What are some common misconceptions about working in IT? Most people think of IT as being only about technology. However, a big part of the job involves working in teams, being a good listener and being good at communicating how you can address other people's issue. The most effective IT engineers are exceptional at working with people and being able to put them at ease.

What tips would you give to someone aiming for a c-level position? People who excel in these positions have a deep understanding of their trade and exceptional people skills. Take the time to understand the technologies that drive your industry. If you don't, you won't have the insights and intuition required of a person at this level. That said, if you're in these positions, you are, by definition, highly dependent on your team and their ability to be successful. Take the time to develop your people skills, develop a leadership discipline that involves developing a clear vision for the future and empowers your people to make that vision possible. At Ivenix, we built a complex solution that required many different skills and perspectives. But, ultimately, we have one goal - to help save lives.

What are your career ambitions and have you reached them yet? I always wanted to be in a position where I could use my skills to help people. I grew up in a community where toxic waste caused a significant increase in childhood leukemia. I never saw myself as a clinician but wanted to use my math and science skills in a way where I could help make a difference. It's not surprising that I found my way to healthcare IT and to a company where I could help introduce a technology that will do just that.  So, yes, I've reached my career ambition, but not because I'm a CTO. It's because I'm in position that is fulfilling and allows me to help make a difference.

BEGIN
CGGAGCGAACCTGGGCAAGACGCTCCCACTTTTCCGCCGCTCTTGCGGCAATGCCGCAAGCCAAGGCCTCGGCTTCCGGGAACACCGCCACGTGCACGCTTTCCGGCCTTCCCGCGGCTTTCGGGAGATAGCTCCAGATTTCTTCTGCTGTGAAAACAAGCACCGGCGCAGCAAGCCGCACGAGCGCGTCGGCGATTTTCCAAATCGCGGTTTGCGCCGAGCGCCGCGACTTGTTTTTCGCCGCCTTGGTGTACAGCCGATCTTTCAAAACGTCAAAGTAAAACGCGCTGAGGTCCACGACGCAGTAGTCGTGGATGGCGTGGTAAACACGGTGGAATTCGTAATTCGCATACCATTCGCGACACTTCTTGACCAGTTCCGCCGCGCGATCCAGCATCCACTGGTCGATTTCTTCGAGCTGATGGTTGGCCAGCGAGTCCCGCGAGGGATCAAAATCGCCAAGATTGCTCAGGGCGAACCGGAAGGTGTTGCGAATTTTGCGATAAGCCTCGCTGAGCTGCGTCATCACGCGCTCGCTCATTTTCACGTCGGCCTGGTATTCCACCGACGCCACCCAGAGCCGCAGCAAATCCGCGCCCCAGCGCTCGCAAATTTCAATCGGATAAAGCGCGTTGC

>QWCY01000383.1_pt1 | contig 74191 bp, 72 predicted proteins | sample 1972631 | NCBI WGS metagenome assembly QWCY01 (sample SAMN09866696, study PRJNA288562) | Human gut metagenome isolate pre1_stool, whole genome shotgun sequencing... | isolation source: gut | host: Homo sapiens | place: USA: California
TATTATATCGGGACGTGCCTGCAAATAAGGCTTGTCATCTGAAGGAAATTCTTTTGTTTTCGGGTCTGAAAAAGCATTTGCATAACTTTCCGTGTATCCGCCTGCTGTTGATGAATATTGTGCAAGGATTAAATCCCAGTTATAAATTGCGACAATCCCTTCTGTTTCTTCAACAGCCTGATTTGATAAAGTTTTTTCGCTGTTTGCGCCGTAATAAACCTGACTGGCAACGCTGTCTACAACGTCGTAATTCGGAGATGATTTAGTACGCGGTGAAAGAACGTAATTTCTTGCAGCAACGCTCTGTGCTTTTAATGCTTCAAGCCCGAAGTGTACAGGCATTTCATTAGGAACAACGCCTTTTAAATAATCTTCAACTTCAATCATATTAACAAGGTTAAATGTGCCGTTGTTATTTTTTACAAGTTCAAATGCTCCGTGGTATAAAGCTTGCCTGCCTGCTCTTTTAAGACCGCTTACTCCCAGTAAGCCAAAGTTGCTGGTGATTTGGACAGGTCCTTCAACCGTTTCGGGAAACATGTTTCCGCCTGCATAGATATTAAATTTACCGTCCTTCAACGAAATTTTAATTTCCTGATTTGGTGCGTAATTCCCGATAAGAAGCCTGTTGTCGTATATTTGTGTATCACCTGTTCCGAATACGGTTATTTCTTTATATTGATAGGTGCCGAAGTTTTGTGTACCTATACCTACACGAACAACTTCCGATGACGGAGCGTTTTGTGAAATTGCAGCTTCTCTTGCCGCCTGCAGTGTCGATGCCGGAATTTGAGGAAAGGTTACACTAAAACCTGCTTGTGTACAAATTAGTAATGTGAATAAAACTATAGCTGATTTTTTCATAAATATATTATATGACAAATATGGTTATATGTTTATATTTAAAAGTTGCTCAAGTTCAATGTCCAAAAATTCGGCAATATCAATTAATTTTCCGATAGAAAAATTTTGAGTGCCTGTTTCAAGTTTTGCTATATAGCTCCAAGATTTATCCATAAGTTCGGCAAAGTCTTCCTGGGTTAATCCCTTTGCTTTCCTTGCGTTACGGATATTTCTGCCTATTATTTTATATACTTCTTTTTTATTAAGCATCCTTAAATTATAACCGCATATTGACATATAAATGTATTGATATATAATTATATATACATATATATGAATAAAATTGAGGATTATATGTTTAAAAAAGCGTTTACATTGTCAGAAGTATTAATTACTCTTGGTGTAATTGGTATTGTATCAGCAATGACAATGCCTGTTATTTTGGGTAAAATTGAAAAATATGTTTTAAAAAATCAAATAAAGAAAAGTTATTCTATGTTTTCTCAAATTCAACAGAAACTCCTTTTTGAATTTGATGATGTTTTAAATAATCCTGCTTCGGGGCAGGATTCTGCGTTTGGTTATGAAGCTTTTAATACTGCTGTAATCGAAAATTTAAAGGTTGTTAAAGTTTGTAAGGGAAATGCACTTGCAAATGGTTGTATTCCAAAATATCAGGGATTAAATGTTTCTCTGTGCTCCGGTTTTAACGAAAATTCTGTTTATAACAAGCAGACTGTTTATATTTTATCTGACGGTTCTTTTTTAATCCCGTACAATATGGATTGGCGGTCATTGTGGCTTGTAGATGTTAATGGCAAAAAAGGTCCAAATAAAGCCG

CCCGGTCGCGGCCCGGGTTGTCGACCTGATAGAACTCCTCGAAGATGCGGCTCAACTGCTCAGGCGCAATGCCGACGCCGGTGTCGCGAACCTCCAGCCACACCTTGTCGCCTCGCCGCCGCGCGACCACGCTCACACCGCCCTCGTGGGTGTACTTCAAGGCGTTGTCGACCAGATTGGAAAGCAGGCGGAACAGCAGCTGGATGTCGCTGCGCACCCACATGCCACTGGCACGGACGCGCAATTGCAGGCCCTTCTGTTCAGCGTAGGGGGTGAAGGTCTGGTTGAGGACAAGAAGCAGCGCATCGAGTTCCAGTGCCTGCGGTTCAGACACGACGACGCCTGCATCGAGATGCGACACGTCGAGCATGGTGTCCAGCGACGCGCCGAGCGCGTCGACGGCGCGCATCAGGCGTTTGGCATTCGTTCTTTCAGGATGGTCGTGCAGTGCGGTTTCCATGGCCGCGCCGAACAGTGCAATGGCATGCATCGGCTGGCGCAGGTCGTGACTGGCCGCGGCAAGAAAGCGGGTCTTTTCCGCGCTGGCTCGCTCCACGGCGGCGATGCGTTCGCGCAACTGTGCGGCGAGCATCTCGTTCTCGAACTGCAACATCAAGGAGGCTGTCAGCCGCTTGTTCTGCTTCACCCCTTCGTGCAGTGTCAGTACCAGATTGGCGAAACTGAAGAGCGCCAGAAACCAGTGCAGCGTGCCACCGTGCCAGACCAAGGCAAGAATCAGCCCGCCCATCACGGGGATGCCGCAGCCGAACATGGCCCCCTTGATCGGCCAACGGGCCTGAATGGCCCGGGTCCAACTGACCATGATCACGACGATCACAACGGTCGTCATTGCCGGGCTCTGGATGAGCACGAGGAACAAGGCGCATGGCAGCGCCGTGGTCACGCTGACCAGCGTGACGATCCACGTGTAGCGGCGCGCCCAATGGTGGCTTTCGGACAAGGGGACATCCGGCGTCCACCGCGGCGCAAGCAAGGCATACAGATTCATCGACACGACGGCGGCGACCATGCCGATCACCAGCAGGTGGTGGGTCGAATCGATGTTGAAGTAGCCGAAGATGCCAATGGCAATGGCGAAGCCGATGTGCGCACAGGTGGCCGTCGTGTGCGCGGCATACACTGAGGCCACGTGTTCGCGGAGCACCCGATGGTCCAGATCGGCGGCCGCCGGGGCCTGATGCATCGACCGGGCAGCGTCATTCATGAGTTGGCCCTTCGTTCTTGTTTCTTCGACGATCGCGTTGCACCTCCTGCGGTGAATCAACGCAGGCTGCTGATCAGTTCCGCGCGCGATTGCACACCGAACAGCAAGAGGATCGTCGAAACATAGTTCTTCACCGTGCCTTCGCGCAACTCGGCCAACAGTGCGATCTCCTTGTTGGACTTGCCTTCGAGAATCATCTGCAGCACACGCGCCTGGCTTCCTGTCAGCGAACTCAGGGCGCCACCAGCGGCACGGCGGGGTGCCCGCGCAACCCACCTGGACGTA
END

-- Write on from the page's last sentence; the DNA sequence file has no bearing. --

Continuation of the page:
Do you have a good work life balance in your current role? Everyone would like to answer "yes" to this question but, to be honest, most c-level professionals put a lot into their work. And I am no different. Of course, if you think you're doing something meaningful, you're going to put more of yourself into that effort. My advice to anyone starting out is to not think about work-life balance. Think about doing something meaningful and that gives you real a sense of purpose. The rest will work itself out.

What, if anything, would you change about the route your career path has taken? Generally, I have been happy with the route my career has taken. However, I tended to stay a long time in each position I held. Then, each time I did transition, I would kick myself thinking that I should have made the change earlier. In general, my advice is to continue to move toward your career goals and don't be afraid to make the necessary transitions at the right time.

Which would you recommend: A coding boot camp or a computer science degree? If you're trying to get started and not sure you want to commit to a computer science degree, then do the boot camp. That said, the computer science degree will give you the skills you need to advance. It's best to figure out a way to keep moving ahead down that path.